DOES THIS happen to you? You've got orchestra tickets to "Swan Lake," but the wife insists on seeing "Rocky IV."

At last, there's a compromise for the erudite thrill-seeker. Tonight, the Iron Curtain goes up on "White Nights," which does for toe shoes what Rambo did for exploding arrows. But here we have Mikhail Baryshnikov standing in for Commie-kerplunker Sly Stallone.

This combination of toes, tap and totalitarianism shows Baryshnikov to balletic advantage, leaping and twirling to his own and Twyla Tharp's twitchy, Type-A terpsichore. The movie also marks a turning point of sorts for Baryshnikov, the actor, but it's far less uplifting for costar Gregory Hines, an unhappy hoofer in an impossible role.

Baryshnikov and Hines are dancing dissidents in this middling drama set -- but not filmed -- in the U.S.S.R Taylor Hackford of "Officer and a Gentleman" directs unevenly from his own, shaky story idea, with muscular cinematography from David Watkin of "Chariots of Fire."

Baryshnikov plays Kolya, a ballet dancer who defected to the West but suddenly finds himself back in the motherland when his Tokyo-bound flight is forced to crash land in Siberia. He's captured and held by the KGB, which plans to "convince" him to re-defect.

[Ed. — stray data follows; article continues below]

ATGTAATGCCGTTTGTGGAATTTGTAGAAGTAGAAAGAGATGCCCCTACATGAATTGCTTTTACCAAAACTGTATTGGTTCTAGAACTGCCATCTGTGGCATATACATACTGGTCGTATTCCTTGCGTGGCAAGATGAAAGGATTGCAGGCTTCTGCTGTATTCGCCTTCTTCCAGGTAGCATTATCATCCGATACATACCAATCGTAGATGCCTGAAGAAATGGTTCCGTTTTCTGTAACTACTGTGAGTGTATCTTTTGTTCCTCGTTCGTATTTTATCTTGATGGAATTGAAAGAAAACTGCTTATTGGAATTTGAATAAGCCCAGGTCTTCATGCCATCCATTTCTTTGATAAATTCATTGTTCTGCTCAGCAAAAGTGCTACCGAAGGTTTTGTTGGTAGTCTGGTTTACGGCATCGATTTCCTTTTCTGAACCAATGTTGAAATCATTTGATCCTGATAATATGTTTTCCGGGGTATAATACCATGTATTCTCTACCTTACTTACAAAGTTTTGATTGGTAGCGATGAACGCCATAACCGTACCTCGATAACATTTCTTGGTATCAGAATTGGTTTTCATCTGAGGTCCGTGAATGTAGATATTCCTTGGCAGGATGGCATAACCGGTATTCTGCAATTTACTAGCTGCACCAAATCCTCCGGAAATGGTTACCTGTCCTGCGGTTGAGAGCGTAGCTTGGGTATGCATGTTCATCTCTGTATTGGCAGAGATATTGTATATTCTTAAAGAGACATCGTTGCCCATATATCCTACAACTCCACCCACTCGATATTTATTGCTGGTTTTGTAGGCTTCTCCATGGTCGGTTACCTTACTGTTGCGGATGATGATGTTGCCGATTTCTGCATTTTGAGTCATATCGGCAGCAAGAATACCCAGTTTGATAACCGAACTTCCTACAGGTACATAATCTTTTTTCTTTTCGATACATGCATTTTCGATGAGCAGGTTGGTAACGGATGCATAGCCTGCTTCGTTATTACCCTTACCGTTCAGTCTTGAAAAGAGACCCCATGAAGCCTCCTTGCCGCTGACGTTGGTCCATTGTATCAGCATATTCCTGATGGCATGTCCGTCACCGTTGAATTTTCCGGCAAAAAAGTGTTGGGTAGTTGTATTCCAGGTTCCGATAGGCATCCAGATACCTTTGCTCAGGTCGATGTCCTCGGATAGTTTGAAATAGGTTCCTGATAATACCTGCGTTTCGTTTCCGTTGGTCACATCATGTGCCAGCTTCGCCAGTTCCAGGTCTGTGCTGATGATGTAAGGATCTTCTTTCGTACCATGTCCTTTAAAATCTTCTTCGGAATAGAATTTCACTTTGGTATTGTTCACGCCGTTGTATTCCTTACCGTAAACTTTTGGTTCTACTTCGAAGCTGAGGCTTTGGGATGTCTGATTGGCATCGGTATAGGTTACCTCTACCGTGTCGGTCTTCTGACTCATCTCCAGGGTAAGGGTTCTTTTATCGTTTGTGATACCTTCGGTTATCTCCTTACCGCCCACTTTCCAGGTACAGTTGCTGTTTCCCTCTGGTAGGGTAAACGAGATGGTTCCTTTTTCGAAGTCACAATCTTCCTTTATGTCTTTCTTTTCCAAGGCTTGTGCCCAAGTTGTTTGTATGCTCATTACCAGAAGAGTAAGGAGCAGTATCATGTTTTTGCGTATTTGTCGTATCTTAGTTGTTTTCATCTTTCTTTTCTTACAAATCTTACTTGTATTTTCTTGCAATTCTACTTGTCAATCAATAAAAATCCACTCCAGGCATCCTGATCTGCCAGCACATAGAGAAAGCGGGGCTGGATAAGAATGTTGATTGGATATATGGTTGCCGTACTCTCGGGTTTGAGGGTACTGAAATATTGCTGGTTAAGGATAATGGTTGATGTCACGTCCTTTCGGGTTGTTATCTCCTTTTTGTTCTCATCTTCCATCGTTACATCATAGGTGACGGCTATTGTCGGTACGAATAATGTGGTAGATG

Hines plays his mirror image, Raymond Greenwood, a black American tap dancer who defected during the Vietnam War and has since fallen from grace. He's relegated to the a Siberian roadshow of "Porgy & Bess," with a comrades' band full of fat peasants with violins. He's given a second chance at the "big time" (wherever that is in Russia) when the KGB enlists him to "turn" Kolya.

Warming the long Arctic nights of the title is Raymond's gorgeous translator wife, played by Isabella Rossellini (daughter of Ingrid Bergman) with a little too much weepy maternalism. Still Rossellini and Hines make a reasonably convincing on-screen love team.

Unhappily, there's not much chemistry between Hines and Baryshnikov, either as enemies at the outset or as the friends they become while working out together under the watchful eye of a racist KGB chief, portrayed with evil relish by Polish director Jerzy Skolimowski.

Mostly, there's too much diatribe and not enough dancing. Even when we're promised a big dance-off, in which the two work out their differences and frustrations, the dance never happens. The two men just do stretches and put rosin on their soles, while the camera closes in atmospherically. Still, just watching Baryishnikov do his stretches is worth the money.